Currently, rotavirus, norovirus, astrovirus, and adenovirus 40/41 have been recognized as the most significant etiological agents of childhood viral gastroenteritis in industrialized countries. The importance of these four viral agents as a cause of gastroenteritis outbreaks is well documented, but their role in sporadic acute severe gastroenteritis responsible for hospitalization or nosocomial infections remains to be assessed in developed countries (7, 8). The aim of this study was to determine the prevalence and the seasonal distribution of the aforementioned viruses in clinically relevant (i.e., hospitalization-requiring) infantile gastroenteritis and to assess the prevalence of nosocomial infections. The third objective was to determine the distribution of mono- and coinfections between these viral agents responsible for gastroenteritis.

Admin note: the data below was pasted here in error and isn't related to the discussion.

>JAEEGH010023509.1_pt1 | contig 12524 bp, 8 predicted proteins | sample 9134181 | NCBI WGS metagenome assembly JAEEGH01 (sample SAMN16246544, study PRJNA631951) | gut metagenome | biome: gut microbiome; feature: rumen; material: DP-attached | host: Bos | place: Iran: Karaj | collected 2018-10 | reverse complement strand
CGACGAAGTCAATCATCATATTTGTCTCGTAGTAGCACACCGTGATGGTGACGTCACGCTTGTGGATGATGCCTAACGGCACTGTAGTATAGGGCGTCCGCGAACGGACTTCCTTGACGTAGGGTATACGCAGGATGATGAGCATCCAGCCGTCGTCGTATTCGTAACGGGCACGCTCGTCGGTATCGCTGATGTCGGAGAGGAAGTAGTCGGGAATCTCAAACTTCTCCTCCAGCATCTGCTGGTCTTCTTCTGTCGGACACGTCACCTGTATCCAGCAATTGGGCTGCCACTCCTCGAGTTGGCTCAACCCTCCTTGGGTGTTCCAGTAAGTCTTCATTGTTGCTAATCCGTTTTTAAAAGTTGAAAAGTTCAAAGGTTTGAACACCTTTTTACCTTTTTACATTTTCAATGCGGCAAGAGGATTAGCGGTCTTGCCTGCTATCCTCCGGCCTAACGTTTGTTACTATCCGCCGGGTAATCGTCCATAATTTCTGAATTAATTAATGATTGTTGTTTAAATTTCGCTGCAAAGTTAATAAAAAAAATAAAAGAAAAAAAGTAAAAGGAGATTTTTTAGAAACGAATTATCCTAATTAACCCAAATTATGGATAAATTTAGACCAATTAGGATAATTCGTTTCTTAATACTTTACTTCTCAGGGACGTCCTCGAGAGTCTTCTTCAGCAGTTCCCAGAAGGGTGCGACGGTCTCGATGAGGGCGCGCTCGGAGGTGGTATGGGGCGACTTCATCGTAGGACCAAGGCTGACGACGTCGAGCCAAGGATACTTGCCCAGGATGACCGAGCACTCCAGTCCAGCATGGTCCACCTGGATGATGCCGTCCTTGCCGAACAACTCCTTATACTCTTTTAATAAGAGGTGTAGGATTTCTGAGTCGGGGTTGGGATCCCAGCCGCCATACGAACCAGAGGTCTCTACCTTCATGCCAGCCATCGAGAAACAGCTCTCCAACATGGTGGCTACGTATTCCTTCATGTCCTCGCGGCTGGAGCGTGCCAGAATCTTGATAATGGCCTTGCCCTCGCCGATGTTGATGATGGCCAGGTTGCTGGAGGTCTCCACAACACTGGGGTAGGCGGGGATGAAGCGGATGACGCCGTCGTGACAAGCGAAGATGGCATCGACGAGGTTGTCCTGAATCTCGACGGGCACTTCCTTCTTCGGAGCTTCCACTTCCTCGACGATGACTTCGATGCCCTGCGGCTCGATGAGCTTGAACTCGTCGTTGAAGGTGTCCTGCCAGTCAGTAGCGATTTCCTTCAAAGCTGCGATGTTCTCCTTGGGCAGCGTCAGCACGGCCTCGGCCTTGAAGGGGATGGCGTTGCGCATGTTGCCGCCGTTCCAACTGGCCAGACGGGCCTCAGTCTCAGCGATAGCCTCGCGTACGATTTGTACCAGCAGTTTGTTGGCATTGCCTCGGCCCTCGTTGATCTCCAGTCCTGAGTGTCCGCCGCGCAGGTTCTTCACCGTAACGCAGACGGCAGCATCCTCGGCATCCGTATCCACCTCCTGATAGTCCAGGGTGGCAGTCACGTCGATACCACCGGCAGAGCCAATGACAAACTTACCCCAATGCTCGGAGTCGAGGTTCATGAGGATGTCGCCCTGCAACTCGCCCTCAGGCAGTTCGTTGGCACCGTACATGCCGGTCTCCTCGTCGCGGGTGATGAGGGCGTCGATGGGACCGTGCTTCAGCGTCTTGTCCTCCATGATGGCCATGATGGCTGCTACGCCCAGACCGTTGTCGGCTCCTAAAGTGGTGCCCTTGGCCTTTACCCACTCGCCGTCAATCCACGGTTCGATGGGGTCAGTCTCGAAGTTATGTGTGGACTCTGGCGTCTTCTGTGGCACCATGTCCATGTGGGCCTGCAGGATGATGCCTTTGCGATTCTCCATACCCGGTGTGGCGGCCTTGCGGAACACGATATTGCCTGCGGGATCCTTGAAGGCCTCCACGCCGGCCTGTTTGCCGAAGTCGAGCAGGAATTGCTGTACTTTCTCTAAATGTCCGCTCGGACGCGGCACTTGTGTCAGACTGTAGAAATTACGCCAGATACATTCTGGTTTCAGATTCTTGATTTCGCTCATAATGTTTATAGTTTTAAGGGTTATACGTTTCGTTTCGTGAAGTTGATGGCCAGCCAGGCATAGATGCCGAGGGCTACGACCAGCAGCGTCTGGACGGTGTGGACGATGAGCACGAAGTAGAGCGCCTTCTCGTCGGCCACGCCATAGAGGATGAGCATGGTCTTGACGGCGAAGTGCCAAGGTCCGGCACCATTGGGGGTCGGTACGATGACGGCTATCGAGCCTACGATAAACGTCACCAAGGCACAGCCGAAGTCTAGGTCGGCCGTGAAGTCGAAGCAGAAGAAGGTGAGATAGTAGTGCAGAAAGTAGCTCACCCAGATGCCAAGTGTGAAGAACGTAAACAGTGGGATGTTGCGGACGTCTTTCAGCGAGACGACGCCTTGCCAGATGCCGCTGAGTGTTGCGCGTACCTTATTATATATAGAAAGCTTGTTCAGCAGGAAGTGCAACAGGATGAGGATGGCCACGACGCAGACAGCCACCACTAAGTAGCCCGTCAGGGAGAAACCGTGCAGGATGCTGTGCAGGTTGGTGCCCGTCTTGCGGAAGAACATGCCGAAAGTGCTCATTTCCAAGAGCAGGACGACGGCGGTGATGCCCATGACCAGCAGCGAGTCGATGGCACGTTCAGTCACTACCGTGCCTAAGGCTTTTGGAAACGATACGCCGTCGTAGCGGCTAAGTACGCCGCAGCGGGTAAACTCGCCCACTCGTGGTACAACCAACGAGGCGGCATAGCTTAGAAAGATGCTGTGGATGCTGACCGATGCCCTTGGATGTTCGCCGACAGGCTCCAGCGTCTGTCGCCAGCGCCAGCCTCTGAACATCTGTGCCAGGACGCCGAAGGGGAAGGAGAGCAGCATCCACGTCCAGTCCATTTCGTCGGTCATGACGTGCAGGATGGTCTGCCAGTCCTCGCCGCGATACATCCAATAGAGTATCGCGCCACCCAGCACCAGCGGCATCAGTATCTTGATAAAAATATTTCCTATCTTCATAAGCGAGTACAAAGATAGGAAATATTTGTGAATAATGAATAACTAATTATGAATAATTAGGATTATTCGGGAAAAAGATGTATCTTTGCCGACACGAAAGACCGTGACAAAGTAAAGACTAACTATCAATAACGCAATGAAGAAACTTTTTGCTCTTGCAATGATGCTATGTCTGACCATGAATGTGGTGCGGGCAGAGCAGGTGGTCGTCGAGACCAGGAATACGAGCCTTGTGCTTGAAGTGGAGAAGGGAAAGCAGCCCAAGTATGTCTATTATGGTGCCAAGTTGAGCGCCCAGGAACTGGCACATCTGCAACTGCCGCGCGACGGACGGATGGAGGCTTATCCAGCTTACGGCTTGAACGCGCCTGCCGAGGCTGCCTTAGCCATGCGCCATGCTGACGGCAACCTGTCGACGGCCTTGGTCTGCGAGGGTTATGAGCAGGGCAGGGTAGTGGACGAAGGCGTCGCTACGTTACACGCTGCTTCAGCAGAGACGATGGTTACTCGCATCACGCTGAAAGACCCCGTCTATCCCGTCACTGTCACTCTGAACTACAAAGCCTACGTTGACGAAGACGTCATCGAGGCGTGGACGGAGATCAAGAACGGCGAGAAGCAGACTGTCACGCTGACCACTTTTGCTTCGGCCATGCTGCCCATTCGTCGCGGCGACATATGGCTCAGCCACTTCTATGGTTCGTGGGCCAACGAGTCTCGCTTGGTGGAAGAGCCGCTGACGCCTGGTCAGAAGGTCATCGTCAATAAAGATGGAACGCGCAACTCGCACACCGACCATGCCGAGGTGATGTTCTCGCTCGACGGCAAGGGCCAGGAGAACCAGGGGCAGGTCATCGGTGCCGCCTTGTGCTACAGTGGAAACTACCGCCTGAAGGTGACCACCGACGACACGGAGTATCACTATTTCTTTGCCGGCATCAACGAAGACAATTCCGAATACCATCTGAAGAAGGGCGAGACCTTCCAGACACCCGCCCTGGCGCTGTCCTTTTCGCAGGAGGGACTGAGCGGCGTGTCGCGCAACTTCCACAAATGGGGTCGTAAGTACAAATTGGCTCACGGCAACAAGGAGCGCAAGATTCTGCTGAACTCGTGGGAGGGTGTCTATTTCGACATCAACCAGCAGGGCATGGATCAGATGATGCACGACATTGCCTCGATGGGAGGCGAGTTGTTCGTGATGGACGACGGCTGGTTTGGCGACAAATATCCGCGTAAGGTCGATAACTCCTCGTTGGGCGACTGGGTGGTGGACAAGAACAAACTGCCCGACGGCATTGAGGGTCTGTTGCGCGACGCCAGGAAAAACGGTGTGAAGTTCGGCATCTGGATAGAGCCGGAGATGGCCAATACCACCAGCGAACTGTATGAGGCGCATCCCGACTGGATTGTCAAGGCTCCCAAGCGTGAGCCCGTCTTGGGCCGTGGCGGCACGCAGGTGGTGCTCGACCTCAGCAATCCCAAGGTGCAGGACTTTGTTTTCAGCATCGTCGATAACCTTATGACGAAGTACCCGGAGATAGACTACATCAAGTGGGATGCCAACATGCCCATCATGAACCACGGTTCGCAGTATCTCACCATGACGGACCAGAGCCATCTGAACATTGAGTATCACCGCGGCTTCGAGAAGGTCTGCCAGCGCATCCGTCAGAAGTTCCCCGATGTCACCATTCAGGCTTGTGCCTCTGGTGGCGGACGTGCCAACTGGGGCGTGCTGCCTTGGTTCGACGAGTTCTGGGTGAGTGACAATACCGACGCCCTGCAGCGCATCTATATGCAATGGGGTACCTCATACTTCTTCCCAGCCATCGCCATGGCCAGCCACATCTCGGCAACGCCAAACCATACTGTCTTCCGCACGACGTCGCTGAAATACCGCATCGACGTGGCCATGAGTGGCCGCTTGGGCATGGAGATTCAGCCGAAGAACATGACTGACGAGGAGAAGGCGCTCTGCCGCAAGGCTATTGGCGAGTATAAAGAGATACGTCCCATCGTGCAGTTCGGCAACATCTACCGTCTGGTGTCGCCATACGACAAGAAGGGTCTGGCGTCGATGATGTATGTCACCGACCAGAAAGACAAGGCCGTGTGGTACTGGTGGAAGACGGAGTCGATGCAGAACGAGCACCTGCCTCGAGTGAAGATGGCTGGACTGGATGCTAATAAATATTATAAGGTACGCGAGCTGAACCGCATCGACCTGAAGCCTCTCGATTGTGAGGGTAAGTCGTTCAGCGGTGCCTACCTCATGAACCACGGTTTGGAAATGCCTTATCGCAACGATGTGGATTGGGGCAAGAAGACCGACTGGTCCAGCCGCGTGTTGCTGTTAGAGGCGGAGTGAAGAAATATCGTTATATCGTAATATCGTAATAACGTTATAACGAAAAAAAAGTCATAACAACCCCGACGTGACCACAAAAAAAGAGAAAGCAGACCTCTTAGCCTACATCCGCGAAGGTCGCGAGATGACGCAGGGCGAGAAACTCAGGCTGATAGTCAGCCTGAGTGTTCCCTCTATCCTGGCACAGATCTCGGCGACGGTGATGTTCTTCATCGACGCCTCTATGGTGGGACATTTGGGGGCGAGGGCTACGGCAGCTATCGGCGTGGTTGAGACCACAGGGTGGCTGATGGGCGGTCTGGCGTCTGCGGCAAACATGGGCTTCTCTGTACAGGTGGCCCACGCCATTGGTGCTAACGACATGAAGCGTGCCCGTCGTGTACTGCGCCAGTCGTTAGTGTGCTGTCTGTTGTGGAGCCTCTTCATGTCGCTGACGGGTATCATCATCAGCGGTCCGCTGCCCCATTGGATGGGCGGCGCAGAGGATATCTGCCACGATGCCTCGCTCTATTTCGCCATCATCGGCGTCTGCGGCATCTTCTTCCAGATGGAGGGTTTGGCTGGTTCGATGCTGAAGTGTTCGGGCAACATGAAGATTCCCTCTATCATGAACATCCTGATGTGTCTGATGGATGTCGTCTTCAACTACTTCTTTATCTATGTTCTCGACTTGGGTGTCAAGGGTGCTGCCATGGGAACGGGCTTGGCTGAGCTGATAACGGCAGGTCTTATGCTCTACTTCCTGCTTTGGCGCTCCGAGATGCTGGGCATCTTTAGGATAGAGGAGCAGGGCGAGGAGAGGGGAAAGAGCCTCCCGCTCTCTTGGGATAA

From January to December 2007, 973 consecutive fecal specimens documented to be free of common bacterial pathogens were prospectively collected from children (n = 859; mean age = 1.9 ± 2.41 [standard deviation {SD}] years) who were admitted to one of two hospital settings involved in the present clinical study (Reims Medical University Center and Brest Medical University Center, northern France) for signs of classical gastroenteritis and from a second patient group consisting of neonates (n = 85; mean age = 8 ± 12 days) and premature infants (n = 29; mean age, 55 ± 356 days) who had never left the hospital and who developed clinical signs of gastroenteritis during their hospitalization stage (13, 15). For each of the stool samples taken from these children, rotavirus and adenovirus were detected prospectively by “rapid EIAs” (enzyme immunoassays) (r-Biopharm, Saint-Didier au Mont D'Or, France), following the manufacturer's recommendations. Norovirus and astrovirus were detected retrospectively by commercially available ELISA tests for the detection of viral antigens in frozen stool samples, following the manufacturer's recommendations (Ridascreen; r-Biopharm). All the experiments were performed in each hospital setting (Brest and Reims) under the same conditions following the manufacturer's recommendations for the rapid EIAs (r-Biopharm, Saint-Didier au Mont D'Or, France) and for the ELISA assays (Ridascreen, r-Biopharm). A nosocomial infection by gastroenteritis viruses was defined as the development of classic gastrointestinal signs occurring in children 96 h after the time of a previous hospitalization or in neonates or premature cases who were born at the hospital (2). For statistical analyses, the nonparametric Mann-Whitney U test and the chi-square or Fischer's exact test were carried out when necessary with SAS software, version 8.2 (SAS Institute, Cary, NC). Results were considered statistically significant for two-sided P values of <0.05.